shift3-4


Now that we’ve addressed your slouched seating position, and sloppy hand positions, it is time to combine the clutch pedal with the shifts. This is where practice, practice, practice comes into play. Most try and time their shifter movement to begin after the clutch pedal has hit the firewall. That would be the slow way of shifting. Those who shift the fastest have split that action into a more precise timing. I’ve timed it so that I’m already pulling the shifter out of a gear, at the same time my clutch foot is pressing in on the clutch pedal. My intention is that my shifter is headed into the next gear, just as the clutch disengages from the engine. The clutch pedal is already on its way outward at the specific time my shifter hits that next gear position. Every car is a little different on the timing due to the clutch pedal travel, the clutch release point, and the smoothness or precision of the shifter linkage.  But, usually in a few passes I can adapt my timing to the car.  Shifting quickness has a lot to do with muscle memory.  You can practice this timing sitting in your garage with the engine off. Just practice rowing the gears as fast as humanly possible, along with timing the clutch pedal. Be sure to practice the proper hand positions, too. You can also practice doing this stuff at low mph and low rpm, just driving around daily. It doesn’t have to be at high rpm while racing, to learn how to time the clutch vs shifter and using the hand positions. I use the hand positions every time I drive a manual, now they have become second nature to me.

Power-shifting. This is an advanced method of shifting, and I wouldn’t recommend it for beginners, or for those who haven’t mastered the hand positions and quick timing yet.  If you do it wrong enough times, you’ll be on your way to an expensive transmission rebuild from grinding the gears (synchronizers) too much. Power-shifting (aka no-lift-shifts) is simply doing all of the stuff I’ve previously mentioned, but without lifting off the throttle pedal.  Yes, shifting while keeping the gas pedal completely floored. It has to be timed so that you initiate the shift a few hundred rpm before the engines rpm limiter kicks in. If you do it perfectly, you’ll have completed the shift just before the rpm limiter steps in. Everyone has different reaction times, so you’ll have to practice to figure out which rpm you should initiate the shift, vs where it actually occurs. Power-shifting has huge benefits in a timed race, or against another side-by-side competitor.  A well executed series of power-shifts down a 1/4-mile is usually worth 1-2 tenths and 1-2 mph trap speed, vs shifting fast and lifting the throttle between gears. The reason is that if you never lift the throttle, the airflow into the engine is never interrupted, and that airflow doesn’t have to catch up again from each time you close the throttle by lifting. So, you can essentially shift as fast as an automatic transmission, and realize the same benefits as those cars see, since they don’t close the throttle between shifts either. As before, you can practice power-shifting sitting in your garage, with the engine off. It takes some practice to make a habit of not lifting that throttle leg each time you shift. It just feels awkward to do. Keep practicing until it feels normal.  Then go out and do some low rpm tests and try to keep the throttle pedal steady at that rpm.  Creep up on the rpm until your confidence and experience allow you to do it at wide-open-throttle, just before the rpm limiter.  Get rewarded by 1-2 extra car lengths during a race.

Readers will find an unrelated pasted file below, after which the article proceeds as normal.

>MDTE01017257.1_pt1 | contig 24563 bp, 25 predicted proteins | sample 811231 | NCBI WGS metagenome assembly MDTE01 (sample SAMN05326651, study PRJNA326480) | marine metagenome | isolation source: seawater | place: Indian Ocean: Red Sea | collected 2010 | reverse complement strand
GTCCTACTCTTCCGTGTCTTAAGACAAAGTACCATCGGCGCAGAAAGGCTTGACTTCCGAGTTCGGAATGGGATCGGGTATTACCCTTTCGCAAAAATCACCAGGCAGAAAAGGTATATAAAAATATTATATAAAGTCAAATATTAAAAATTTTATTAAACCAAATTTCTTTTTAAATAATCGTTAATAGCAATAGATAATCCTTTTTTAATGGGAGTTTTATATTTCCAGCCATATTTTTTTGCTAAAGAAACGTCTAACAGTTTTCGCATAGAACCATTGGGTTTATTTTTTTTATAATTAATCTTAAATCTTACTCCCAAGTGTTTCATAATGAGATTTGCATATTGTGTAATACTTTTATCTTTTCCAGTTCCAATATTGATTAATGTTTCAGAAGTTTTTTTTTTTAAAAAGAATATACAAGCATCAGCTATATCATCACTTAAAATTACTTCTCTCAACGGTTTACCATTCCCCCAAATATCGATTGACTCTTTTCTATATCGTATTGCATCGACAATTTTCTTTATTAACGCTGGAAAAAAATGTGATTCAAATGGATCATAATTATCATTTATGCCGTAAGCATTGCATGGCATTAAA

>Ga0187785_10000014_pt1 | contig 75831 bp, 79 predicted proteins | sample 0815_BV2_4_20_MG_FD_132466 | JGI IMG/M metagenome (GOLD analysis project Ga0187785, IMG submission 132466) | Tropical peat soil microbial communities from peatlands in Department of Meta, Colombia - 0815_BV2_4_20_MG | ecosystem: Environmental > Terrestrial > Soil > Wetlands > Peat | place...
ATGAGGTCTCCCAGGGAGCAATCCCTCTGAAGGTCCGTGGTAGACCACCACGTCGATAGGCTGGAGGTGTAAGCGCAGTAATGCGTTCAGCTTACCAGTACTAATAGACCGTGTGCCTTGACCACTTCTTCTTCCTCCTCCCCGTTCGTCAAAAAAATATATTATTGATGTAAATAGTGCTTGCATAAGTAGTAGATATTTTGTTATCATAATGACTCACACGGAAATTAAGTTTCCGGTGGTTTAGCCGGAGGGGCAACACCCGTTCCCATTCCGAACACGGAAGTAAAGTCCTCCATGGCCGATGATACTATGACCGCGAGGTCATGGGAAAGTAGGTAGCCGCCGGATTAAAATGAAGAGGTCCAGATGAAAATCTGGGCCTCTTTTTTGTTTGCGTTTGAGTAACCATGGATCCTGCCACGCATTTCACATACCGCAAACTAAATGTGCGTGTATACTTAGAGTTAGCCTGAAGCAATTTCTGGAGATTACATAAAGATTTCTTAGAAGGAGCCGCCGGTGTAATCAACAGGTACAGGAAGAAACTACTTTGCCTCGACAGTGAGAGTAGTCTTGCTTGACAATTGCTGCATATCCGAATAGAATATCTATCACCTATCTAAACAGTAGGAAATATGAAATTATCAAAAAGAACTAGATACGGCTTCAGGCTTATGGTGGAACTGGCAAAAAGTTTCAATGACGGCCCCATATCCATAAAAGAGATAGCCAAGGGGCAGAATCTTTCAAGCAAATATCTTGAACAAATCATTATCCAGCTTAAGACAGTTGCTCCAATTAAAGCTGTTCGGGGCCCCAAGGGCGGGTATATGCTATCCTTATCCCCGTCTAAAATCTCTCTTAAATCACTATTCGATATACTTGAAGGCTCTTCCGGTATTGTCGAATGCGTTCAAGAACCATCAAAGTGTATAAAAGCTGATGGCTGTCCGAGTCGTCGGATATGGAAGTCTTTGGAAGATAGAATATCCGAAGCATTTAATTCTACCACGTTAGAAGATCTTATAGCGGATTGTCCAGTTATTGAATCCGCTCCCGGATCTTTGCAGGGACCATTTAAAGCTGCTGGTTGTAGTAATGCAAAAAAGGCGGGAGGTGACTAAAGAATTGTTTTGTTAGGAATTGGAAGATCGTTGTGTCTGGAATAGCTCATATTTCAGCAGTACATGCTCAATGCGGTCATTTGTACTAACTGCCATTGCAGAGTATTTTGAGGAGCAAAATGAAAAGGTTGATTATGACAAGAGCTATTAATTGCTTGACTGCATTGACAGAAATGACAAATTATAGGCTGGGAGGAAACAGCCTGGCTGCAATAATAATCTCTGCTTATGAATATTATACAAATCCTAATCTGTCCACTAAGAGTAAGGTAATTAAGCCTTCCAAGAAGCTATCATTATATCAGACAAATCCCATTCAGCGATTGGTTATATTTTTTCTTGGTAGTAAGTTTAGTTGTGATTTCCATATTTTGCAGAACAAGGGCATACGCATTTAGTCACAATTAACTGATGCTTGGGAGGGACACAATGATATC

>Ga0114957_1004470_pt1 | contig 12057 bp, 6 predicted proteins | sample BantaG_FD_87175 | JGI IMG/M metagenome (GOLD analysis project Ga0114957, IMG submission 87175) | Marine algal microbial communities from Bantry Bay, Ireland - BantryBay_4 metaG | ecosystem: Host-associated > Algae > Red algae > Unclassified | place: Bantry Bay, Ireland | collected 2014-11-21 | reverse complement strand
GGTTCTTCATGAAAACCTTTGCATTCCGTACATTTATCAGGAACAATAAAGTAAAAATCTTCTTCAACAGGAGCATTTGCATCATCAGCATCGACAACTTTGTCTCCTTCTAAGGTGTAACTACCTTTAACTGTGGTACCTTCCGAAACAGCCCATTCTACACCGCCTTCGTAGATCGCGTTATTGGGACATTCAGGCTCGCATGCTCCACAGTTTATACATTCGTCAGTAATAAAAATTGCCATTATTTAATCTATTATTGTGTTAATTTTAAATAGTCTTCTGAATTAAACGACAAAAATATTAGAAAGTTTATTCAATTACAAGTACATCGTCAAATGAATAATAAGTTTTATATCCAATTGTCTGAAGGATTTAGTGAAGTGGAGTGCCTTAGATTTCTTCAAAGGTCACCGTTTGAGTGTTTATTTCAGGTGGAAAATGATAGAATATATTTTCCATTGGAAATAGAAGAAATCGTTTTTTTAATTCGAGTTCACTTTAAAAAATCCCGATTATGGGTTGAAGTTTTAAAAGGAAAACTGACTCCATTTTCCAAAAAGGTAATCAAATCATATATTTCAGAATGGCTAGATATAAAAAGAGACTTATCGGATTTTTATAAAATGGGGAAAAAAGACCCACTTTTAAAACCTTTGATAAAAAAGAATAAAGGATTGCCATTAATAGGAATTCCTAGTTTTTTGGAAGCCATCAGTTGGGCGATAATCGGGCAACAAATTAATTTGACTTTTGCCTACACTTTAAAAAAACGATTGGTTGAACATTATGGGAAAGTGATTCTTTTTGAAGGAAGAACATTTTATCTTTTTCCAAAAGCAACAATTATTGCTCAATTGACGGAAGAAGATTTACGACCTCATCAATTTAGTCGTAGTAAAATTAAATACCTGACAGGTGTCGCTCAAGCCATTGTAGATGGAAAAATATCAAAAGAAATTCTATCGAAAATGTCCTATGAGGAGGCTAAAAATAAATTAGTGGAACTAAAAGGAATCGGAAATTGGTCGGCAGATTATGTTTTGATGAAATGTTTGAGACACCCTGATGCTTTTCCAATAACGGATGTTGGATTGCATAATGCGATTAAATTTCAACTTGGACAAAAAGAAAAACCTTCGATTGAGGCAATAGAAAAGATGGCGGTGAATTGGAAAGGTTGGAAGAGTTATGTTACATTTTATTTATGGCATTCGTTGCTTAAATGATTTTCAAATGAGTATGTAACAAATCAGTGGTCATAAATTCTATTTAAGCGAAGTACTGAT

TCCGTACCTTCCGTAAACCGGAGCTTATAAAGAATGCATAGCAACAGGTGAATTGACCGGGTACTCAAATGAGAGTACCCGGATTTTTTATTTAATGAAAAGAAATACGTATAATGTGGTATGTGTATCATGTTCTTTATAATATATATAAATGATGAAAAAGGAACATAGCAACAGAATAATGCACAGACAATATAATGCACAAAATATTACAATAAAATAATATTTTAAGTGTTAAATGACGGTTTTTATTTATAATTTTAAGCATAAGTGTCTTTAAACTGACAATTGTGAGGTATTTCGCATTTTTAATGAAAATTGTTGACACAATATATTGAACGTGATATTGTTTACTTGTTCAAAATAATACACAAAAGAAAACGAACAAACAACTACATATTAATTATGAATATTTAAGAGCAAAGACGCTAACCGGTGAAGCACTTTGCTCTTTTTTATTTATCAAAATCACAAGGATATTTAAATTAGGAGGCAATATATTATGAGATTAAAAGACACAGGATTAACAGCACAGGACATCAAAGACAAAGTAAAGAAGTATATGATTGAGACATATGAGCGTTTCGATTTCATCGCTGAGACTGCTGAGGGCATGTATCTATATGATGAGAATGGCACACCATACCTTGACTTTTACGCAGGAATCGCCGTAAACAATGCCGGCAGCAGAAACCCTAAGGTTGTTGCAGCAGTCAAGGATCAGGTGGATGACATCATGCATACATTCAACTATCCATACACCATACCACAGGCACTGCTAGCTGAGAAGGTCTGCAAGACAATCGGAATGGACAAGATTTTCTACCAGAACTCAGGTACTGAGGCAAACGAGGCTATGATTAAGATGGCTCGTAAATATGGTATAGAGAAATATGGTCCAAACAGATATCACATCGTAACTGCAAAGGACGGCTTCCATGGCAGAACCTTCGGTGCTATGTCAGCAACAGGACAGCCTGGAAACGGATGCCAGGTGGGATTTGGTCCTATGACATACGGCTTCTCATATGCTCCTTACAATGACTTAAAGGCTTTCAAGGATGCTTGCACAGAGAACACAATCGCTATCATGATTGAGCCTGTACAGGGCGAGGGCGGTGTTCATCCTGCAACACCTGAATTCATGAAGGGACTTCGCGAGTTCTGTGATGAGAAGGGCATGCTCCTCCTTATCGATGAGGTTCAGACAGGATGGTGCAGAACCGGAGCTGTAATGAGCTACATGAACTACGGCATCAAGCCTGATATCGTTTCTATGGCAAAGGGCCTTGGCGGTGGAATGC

If you have a Vbox Performance Box , you can monitor your 0-130 mph times and observe your progress.  You can also measure how quickly your shifts take place.  The faster you shift, the smoother your acceleration curve will appear. The shifts will show up as tiny dips in the curve. Here is my 60-130 graph from my 100% stock 2014 Viper.  My shifts are about 0.10 – 0.20 seconds each on this run.

Now for a demonstration. Here is a video of me driving three different Vipers. The first two cars (white and orange cars) I was just quickly shifting, maybe halfway lifting off the throttle pedal during shifts.  On the third car (black car) I did not lift off the throttle on the 2-3 and 3-4 shifts. You can see how much faster those shifts are.  Also notice the hand positions change, as well as my elbow position on the 3-4 shift.  To date, I’m still the only Gen 5 Viper owner who has run 10s with a stock vehicle, and I also have run the highest trap speed (134.65) in a stock Viper.  I practice what I preach!

Hopefully I can pass on some of this knowledge and make everyone a better manual driver.  If you have other tips to share, please post some responses.  I’d also enjoy hearing any feedback on how your progress is going.

Tony